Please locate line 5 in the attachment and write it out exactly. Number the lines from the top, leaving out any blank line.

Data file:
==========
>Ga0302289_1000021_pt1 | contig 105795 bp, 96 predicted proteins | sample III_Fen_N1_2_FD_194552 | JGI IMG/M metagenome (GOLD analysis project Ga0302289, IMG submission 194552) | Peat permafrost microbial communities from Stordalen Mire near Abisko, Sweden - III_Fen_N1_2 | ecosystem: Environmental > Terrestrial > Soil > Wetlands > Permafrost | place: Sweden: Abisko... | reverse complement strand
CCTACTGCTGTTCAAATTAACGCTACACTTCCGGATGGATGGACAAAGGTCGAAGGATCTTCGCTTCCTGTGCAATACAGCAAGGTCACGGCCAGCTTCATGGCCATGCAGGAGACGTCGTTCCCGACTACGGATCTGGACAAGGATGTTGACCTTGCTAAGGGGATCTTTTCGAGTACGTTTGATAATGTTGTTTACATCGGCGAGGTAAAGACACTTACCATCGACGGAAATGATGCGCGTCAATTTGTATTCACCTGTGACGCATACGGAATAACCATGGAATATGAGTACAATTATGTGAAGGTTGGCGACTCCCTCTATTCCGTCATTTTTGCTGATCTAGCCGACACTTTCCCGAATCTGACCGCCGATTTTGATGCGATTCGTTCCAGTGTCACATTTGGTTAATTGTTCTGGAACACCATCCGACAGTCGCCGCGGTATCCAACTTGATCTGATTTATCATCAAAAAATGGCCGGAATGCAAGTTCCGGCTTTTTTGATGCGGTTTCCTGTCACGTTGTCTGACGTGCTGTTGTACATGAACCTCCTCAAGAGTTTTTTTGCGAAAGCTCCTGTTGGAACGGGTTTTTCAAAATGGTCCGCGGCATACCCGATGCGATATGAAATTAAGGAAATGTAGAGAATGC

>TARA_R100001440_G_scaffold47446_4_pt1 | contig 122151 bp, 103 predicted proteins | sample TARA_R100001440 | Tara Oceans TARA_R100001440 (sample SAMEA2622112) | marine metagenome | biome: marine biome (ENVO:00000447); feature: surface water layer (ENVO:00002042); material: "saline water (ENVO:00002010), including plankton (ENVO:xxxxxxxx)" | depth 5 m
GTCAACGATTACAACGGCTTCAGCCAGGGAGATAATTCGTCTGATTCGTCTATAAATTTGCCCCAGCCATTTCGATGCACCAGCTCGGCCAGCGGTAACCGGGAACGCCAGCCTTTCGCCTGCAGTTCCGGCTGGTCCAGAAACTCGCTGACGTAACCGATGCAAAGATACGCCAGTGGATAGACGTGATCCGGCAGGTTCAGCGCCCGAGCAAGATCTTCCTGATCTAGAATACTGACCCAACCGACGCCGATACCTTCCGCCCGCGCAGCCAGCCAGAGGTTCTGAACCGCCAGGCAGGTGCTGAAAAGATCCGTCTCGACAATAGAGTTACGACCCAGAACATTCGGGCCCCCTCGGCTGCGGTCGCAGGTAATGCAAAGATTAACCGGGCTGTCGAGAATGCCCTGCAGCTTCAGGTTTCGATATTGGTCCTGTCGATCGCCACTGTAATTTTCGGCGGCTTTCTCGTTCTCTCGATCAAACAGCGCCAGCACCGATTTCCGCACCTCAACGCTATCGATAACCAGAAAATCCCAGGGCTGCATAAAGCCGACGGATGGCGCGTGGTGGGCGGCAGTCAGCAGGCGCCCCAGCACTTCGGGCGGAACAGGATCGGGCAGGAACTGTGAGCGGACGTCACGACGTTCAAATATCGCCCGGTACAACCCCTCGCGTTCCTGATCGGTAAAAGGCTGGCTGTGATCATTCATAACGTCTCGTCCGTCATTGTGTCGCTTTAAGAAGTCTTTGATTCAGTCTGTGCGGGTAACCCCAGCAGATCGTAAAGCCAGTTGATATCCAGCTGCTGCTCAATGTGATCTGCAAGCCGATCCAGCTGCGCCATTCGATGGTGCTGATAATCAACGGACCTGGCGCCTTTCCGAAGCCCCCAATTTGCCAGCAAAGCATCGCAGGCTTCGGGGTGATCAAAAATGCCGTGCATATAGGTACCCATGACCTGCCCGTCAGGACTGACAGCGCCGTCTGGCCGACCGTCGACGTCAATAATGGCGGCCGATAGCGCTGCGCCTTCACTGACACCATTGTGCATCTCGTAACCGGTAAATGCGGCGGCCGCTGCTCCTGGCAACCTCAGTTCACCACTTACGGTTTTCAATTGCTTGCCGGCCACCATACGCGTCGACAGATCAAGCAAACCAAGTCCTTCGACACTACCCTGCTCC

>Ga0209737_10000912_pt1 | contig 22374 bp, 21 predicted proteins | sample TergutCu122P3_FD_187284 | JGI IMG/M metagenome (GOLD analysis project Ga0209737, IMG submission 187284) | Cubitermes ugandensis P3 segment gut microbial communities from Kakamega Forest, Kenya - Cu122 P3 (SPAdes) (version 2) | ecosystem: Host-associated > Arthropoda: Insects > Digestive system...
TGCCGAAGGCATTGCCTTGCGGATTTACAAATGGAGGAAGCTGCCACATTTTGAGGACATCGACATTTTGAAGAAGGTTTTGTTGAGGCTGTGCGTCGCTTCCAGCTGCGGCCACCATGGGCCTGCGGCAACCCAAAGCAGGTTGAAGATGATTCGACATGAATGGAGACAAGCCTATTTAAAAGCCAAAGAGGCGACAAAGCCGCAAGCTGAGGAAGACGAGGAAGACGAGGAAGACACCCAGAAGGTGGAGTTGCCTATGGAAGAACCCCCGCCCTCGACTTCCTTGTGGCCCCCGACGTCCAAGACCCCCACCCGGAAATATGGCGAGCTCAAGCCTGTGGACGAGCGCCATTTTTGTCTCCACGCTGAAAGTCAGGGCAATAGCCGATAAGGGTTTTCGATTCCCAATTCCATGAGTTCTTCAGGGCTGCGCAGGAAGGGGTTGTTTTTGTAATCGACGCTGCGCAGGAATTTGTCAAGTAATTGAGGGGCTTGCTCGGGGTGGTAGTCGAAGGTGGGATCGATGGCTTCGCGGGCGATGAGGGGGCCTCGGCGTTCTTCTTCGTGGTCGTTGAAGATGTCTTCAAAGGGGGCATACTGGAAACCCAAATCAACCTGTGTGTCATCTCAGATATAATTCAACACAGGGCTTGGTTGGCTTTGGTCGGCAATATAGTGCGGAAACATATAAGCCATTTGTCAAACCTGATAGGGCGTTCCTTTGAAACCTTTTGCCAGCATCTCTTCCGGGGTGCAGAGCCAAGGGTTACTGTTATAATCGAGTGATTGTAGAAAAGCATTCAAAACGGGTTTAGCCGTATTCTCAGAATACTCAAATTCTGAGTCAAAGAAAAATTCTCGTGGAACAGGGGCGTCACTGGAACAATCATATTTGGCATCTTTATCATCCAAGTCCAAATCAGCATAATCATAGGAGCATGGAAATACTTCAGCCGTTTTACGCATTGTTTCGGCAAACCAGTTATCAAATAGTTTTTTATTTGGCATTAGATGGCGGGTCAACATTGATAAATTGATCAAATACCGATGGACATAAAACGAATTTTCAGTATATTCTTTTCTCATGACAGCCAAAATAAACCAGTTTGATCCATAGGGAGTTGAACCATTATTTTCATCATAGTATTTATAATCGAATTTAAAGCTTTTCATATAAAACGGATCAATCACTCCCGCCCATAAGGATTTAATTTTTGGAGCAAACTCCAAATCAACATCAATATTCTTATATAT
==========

>Ga0209737_10000912_pt1 | contig 22374 bp, 21 predicted proteins | sample TergutCu122P3_FD_187284 | JGI IMG/M metagenome (GOLD analysis project Ga0209737, IMG submission 187284) | Cubitermes ugandensis P3 segment gut microbial communities from Kakamega Forest, Kenya - Cu122 P3 (SPAdes) (version 2) | ecosystem: Host-associated > Arthropoda: Insects > Digestive system...